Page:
From poor execution and inept management to shoddy maintenance and appalling customer service, Malaysia is in danger of possessing the “hardware”, but little useful “software”. I bantered with my students that a government that could not even manage a public toilet or bus stop properly would not be able to govern a country well. I was expressing my frustration at our incompetence and complacency.

Now fast forward to January 2019. Although the euphoria over last May’s watershed general election results has faded with the new realities on the ground, many Malaysians are still hopeful that, given time and with political will from the new government, a new Malaysia with good governance will finally emerge.

The new government is facing a multitude of problems, some self-inflicted while others were inherited from the previous govern­ment. However, I think the biggest problem facing the country now is not the 1MDB financial scandal but the issues of race and religion that are being exploited by unscrupulous politicians in their bid to gain political mileage.

I was disappointed that the new government was unable to show adequate leadership in the face of challenges to the ratification of Icerd (International Convention on the Elimination of All Forms of Racial Discrimination). Instead of standing up for what is just and right, and explaining the real issues to the people, our leaders pandered to the demands of demagogues and their misguided ­followers.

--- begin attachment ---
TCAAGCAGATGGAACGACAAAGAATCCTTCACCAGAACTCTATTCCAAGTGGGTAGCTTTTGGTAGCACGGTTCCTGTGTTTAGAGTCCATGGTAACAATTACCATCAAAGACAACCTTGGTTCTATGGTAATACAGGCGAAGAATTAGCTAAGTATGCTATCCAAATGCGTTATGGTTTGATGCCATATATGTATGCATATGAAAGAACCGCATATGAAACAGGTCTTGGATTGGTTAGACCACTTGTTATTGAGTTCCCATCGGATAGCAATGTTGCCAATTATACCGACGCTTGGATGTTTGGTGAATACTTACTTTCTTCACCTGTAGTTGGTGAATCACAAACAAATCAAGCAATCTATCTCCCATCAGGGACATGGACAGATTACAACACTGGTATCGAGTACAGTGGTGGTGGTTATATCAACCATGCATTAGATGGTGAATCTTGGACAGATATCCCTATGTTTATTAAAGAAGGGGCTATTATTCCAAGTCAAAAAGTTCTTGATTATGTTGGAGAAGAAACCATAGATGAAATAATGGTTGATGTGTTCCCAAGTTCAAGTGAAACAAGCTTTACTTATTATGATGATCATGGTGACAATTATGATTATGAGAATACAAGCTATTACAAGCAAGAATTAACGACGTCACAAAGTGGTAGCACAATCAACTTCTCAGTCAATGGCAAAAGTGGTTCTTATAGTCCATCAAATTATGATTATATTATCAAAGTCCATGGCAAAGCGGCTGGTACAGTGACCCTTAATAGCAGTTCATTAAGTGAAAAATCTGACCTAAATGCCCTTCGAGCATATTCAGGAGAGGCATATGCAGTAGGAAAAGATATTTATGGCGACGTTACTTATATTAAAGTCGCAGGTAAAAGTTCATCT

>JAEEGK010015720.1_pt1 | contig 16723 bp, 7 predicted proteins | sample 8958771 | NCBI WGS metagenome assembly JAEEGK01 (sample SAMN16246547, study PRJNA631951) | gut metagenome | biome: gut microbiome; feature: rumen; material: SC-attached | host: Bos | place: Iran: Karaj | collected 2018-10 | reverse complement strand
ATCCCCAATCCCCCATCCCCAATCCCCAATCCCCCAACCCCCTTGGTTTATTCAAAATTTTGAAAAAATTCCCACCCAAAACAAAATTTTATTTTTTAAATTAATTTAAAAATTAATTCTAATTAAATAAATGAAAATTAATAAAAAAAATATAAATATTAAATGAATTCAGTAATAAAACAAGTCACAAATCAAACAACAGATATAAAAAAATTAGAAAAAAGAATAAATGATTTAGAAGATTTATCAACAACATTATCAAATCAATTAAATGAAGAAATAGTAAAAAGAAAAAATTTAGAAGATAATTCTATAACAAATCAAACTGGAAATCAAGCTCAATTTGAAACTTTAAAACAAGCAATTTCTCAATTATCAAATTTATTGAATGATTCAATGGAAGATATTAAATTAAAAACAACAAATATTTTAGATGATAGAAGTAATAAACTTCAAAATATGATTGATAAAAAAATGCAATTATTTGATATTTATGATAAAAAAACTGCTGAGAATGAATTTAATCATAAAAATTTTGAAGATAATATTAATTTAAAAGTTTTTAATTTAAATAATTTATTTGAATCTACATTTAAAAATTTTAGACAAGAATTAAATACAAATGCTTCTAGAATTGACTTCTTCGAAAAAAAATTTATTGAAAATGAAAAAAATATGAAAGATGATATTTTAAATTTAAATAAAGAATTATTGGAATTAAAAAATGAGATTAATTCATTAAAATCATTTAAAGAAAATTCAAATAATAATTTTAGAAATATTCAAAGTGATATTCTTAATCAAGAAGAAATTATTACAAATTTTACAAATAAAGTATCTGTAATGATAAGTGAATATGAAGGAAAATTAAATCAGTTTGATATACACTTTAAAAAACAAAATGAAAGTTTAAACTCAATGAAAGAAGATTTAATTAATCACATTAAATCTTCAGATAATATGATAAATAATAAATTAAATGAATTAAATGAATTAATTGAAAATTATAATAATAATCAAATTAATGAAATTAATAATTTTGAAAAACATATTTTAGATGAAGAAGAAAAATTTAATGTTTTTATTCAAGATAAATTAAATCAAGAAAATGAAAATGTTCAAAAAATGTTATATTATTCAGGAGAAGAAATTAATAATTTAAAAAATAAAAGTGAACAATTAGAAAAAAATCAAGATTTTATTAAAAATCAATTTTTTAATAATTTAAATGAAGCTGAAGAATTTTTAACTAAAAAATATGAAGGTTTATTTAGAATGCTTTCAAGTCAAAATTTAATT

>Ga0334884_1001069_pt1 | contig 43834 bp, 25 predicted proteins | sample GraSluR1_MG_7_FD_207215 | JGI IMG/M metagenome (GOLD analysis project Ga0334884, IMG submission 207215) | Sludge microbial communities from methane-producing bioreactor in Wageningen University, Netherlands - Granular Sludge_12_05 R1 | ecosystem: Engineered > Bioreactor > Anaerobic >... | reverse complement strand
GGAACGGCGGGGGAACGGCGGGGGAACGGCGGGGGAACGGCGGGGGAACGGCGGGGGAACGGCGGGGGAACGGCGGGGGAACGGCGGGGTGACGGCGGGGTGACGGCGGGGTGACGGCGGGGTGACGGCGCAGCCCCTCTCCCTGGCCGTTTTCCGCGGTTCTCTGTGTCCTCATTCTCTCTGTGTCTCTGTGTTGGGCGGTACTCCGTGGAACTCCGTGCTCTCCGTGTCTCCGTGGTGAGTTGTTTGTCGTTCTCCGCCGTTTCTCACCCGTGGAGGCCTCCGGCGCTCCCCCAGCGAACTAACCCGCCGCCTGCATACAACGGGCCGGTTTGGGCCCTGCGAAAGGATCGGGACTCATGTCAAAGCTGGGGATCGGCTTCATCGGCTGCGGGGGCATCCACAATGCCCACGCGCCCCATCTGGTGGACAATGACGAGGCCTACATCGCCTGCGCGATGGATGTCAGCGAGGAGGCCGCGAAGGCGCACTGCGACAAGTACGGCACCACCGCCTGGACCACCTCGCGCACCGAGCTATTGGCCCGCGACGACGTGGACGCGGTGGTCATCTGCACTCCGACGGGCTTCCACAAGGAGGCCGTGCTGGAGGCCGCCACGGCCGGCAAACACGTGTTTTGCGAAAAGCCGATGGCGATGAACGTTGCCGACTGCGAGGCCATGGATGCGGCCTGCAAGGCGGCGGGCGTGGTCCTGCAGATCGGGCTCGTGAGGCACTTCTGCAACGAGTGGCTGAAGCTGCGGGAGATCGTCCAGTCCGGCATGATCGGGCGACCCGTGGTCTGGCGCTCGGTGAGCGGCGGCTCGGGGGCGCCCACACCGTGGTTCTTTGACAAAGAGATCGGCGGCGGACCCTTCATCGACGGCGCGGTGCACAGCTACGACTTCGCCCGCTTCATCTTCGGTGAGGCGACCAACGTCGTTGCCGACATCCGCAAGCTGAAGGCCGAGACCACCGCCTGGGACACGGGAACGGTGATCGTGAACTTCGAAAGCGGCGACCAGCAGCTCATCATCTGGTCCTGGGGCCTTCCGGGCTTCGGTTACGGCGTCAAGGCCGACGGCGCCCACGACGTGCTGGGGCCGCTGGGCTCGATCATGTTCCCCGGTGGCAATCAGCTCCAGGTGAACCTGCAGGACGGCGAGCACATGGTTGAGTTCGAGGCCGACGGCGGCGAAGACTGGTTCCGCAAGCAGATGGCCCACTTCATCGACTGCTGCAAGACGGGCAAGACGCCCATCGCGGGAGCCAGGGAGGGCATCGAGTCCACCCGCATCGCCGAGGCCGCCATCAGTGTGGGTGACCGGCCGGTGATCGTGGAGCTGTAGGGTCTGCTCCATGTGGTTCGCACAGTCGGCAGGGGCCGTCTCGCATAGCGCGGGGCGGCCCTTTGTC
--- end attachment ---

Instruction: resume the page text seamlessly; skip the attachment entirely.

I am revisiting and bringing up Vision 2020 again because I feel that most Malaysians think it’s only about the country becoming a fully developed nation. I don’t think most people know or remember the nine strategic challenges for Malaysia to get there.

Until now, the beautifully crafted first challenge still rings in my mind: “The first of these is the challenge of establishing a united Malaysian nation with a sense of common and shared destiny. This must be a nation at peace with itself, territorially and ethnically integrated, living in harmony and full and fair partnership, made up of one ‘Bangsa Malaysia’ with ­political loyalty and dedication to the nation.”

When Dr Mahathir mooted Vision 2020 in 1991, I am sure he did not envision in his wildest dreams that he would be the prime minister of Malaysia again and face the results of his vision at the end.

The challenges facing Malaysia now are, in fact, more arduous than before, as a generation of Malaysians has grown up in a socie­ty and in schools that have lost their quality of openness. We have made many false starts in trying to move the nation forward; hopefully, this time, Dr Mahathir and the new government can succeed in turning Malaysia into a developed and progressive nation.

Again, I would like to bring back the words of the late Prof Awang: “the socialisation of the younger generation must be done deliberately and not left to chance.” He was talking about our education system and communal programmes.

GAN CHEE KUAN

Ipoh